Newly elected judge stopped for drunken driving gets probation in plea deal
Royal Oak – A recently elected Oakland Circuit Court judge was sentenced to one year's probation and conditions Wednesday for littering and careless driving in a September drunken driving incident but was spared jail time if she meets all conditions.
Julie McDonald, 49, of Bloomfield Hills had pleaded guilty to a careless driving offense and littering in exchange for dismissal of a drunken driving offense in the Sept. 8 incident. The offenses carry a maximum of 93 days in jail.
Royal Oak 44th District Judge Jamie Wittenberg noted McDonald had no prior criminal history and said he was following probation department recommendations in the case.
"There was a recommendation for five days in jail, but I am holding that in abeyance providing you meet all conditions," Wittenberg told McDonald, who will take the Oakland Circuit bench in January.
While the probation remains in effect until December 2019, Wittenberg ordered McDonald to return to court on Feb. 6, when he will dismiss the jail portion of the sentence providing she can show she has stayed sober and been in full compliance with his sentence conditions.
McDonald's attorney, Larry Sherman, said his is client was "embarrassed and remorseful."
"This is an unfortunate case, but I see these cases every day," said Wittenberg to the future jurist. "I do hope you remember how you feel standing there when you have people in front of you."
McDonald was assessed more than $2,000 in court fees and costs, is required to continue daily testing for alcohol use, must complete 40 hours of community service and attend Alcoholic Anonymous Meetings for "education purposes" and a Mothers Against Drunk Driving victim impact meeting.
McDonald was arrested on Woodward Avenue after a stop prompted when a Royal Oak police officer saw her toss something out of the driver's window of her 2015 Chevrolet Tahoe and make an unsignaled turn onto the busy roadway.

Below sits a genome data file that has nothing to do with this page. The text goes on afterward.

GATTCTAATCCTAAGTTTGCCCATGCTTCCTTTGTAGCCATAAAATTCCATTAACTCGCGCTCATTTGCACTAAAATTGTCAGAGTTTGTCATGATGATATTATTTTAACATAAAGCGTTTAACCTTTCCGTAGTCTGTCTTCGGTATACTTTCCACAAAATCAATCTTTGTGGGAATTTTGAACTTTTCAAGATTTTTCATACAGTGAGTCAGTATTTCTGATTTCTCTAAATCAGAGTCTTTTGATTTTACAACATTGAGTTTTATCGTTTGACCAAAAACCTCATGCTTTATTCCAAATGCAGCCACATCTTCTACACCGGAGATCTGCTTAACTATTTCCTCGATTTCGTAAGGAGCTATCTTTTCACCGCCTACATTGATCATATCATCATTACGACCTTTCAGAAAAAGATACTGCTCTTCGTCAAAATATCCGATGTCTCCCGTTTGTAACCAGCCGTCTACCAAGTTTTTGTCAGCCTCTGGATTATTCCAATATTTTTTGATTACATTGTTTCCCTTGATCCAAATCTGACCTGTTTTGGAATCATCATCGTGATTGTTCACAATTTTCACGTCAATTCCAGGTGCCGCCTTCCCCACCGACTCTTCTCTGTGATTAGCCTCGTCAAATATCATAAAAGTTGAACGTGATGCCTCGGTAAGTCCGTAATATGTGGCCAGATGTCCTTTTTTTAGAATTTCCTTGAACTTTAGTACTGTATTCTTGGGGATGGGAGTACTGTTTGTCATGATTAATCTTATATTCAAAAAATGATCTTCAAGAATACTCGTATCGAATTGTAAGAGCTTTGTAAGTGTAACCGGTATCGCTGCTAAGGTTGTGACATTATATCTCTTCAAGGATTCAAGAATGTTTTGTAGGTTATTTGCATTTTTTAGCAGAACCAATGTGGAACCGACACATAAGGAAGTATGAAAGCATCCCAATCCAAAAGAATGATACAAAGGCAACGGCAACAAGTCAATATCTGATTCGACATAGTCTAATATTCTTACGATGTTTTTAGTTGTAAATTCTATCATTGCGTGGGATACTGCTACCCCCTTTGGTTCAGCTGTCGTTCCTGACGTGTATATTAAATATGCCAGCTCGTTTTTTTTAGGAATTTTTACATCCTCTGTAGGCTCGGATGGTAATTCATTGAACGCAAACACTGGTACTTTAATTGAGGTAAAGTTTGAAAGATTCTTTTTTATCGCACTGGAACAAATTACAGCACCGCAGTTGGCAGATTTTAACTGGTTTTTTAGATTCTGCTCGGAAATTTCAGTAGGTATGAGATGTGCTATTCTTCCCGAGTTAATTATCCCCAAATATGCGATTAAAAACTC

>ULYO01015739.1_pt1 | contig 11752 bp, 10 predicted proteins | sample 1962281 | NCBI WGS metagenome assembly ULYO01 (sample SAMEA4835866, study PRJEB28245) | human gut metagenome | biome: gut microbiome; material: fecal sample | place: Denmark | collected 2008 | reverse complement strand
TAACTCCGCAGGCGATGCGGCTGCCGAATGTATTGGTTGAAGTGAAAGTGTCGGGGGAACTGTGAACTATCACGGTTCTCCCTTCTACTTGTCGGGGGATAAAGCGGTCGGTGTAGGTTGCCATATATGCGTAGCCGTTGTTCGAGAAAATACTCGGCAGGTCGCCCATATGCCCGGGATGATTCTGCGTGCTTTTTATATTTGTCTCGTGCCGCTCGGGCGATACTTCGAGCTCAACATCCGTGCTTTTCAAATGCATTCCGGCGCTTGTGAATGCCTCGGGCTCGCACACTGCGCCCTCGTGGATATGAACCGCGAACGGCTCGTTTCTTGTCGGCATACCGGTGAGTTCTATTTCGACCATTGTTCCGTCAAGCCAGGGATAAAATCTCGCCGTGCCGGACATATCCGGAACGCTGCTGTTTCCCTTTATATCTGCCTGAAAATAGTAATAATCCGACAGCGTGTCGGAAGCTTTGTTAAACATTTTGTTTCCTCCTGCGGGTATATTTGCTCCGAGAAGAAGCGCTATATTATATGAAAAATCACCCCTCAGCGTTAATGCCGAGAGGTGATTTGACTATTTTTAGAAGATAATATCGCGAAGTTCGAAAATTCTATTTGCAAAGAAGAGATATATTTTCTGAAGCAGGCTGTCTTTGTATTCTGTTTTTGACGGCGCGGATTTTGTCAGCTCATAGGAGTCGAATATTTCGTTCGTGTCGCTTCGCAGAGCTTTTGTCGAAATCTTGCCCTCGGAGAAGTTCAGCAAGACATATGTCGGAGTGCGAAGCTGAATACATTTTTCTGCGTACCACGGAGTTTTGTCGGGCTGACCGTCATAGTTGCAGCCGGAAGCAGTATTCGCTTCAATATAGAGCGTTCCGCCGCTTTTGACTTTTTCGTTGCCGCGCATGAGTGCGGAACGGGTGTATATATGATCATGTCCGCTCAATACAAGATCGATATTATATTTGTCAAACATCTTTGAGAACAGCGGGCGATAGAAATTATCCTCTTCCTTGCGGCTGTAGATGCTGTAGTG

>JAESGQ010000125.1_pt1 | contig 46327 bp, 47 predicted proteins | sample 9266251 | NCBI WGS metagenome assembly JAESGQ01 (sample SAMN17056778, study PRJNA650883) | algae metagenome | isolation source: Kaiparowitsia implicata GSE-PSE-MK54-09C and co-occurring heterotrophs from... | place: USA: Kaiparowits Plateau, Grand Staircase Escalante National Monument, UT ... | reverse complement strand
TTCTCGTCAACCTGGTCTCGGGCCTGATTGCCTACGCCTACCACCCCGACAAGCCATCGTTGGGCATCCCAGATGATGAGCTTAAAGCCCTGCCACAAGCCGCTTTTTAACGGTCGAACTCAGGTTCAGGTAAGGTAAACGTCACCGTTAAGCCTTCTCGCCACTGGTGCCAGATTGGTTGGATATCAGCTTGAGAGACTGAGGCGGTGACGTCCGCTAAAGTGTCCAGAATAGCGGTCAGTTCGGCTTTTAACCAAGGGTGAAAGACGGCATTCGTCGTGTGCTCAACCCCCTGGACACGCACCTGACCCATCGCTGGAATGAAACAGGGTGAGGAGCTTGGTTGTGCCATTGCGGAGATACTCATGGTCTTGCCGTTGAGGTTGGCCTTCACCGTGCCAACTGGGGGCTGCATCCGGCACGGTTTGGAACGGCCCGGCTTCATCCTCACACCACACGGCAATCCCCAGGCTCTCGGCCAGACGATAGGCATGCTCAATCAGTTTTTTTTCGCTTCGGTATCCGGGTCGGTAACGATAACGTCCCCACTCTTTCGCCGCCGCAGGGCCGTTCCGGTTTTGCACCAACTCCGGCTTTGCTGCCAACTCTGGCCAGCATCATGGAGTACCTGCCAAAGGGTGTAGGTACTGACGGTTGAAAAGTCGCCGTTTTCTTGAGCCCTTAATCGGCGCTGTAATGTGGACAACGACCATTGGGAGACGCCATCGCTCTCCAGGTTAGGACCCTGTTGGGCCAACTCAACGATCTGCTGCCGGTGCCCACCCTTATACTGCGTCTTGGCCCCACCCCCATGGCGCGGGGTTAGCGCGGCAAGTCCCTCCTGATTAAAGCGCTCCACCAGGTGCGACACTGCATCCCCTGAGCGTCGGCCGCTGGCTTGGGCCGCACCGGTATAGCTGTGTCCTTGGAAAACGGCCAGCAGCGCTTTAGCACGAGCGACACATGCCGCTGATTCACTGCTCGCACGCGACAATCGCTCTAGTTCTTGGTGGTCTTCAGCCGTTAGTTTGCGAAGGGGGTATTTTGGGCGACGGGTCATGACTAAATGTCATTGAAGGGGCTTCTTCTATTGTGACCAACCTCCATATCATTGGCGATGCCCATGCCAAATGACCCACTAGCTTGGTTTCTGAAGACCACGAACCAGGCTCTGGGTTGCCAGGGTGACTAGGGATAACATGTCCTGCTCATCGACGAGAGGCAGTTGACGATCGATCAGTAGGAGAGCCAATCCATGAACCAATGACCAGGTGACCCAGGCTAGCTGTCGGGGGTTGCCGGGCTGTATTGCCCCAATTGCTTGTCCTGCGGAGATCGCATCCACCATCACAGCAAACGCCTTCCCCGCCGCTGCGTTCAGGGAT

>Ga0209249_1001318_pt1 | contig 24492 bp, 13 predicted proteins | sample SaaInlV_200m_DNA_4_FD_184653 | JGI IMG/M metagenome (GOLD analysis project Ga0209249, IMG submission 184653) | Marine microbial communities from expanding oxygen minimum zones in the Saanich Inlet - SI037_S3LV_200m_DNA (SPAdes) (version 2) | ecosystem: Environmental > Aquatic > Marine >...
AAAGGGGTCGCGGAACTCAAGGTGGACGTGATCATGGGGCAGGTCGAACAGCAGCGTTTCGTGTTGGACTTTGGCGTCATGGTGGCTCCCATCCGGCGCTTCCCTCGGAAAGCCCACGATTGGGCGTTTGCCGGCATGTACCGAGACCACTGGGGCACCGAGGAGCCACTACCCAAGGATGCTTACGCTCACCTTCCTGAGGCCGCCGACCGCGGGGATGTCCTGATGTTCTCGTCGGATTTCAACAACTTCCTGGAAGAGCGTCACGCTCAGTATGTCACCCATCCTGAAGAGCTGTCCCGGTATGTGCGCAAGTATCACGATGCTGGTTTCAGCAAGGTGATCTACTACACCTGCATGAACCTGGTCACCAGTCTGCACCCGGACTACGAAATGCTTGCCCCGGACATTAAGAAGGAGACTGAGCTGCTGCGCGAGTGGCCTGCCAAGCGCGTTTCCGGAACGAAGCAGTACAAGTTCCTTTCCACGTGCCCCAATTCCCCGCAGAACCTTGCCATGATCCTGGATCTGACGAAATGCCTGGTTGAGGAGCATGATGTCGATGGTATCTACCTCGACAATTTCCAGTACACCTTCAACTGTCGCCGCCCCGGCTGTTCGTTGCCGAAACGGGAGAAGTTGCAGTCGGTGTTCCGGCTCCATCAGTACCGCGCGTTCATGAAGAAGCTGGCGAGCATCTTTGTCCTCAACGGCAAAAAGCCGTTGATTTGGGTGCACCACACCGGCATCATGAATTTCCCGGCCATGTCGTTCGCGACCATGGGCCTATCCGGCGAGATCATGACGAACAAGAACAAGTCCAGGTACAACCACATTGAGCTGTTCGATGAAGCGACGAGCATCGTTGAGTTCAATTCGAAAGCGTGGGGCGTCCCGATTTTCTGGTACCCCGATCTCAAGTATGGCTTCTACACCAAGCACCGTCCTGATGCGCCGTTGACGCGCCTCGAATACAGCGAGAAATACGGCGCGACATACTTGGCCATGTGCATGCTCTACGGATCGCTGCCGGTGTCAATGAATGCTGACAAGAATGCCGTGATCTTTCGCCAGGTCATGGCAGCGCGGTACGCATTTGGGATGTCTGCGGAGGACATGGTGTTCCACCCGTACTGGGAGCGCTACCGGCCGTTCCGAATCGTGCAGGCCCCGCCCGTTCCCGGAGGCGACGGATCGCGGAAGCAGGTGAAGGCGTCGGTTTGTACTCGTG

McDonald, who was driving 54 mph in a 45 mile zone before being stopped south of Catalpa about 10:45 a.m., fumbled with papers inside the vehicle and gave the officer an expired registration and insurance papers for the vehicle, authorities said.
The officer smelled an odor of alcohol inside the vehicle and described McDonald’s eyes as “watery and bloodshot,” according to a police report obtained by The Detroit News under the Michigan of Freedom of Information Act.
McDonald subsequently failed field sobriety tests and when asked if she had been drinking, told the officer she had four vodka-and-soda drinks the night before. She recorded a .10 blood-alcohol level, and later at the police station, a .08 level, at which a motorist is considered intoxicated.
During the ride to the police station, McDonald fretted to the officer that she was running for office and the arrest would reflect badly on her. When the officer told her he had no discretion in the matter, she calmly said she understood.
Later, while sitting handcuffed in the patrol car’s back seat, she managed to make a call on her cellphone. In the conversation, according to a patrol car videotape, she told the person she called for help, “I’m screwed…”
McDonald, the mother of three teenagers and the daughter of retired, longtime Oakland Circuit Judge John McDonald, was running unopposed for a newly created judicial seat on the Oakland bench and handily won the post for a six-year term paying $145,558 a year.
She has led an exemplary life and practiced law for 23 years and will be an "outstanding judge," her attorney, Larry Sherman, told Wittenberg. Sherman noted McDonald has voluntarily submitted to various substance abuse tests since September — including 160 preliminary breath tests — all with negative results.
He cited a report sent to the probation department by Dr. Thomas Kaiser, which described the incident as "a rare episodic and unusual event and totally out of the ordinary for Ms. McDonald."
Both Sherman and McDonald declined comment outside court. Reports of her arrest have been sent to both the Judicial Tenure Commission and Attorney Discipline Board for review and possible sanctions.